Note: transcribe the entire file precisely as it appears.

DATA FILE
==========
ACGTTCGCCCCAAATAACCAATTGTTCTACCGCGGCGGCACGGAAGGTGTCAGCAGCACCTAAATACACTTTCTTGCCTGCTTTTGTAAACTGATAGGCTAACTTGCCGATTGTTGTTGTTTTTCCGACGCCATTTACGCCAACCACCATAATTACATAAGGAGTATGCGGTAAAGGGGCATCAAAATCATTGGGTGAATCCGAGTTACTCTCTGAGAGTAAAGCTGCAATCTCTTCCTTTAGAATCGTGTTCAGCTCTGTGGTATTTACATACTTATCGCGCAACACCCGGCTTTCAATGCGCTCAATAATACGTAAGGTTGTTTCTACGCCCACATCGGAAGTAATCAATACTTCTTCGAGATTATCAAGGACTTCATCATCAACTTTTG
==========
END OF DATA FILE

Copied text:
ACGTTCGCCCCAAATAACCAATTGTTCTACCGCGGCGGCACGGAAGGTGTCAGCAGCACCTAAATACACTTTCTTGCCTGCTTTTGTAAACTGATAGGCTAACTTGCCGATTGTTGTTGTTTTTCCGACGCCATTTACGCCAACCACCATAATTACATAAGGAGTATGCGGTAAAGGGGCATCAAAATCATTGGGTGAATCCGAGTTACTCTCTGAGAGTAAAGCTGCAATCTCTTCCTTTAGAATCGTGTTCAGCTCTGTGGTATTTACATACTTATCGCGCAACACCCGGCTTTCAATGCGCTCAATAATACGTAAGGTTGTTTCTACGCCCACATCGGAAGTAATCAATACTTCTTCGAGATTATCAAGGACTTCATCATCAACTTTTG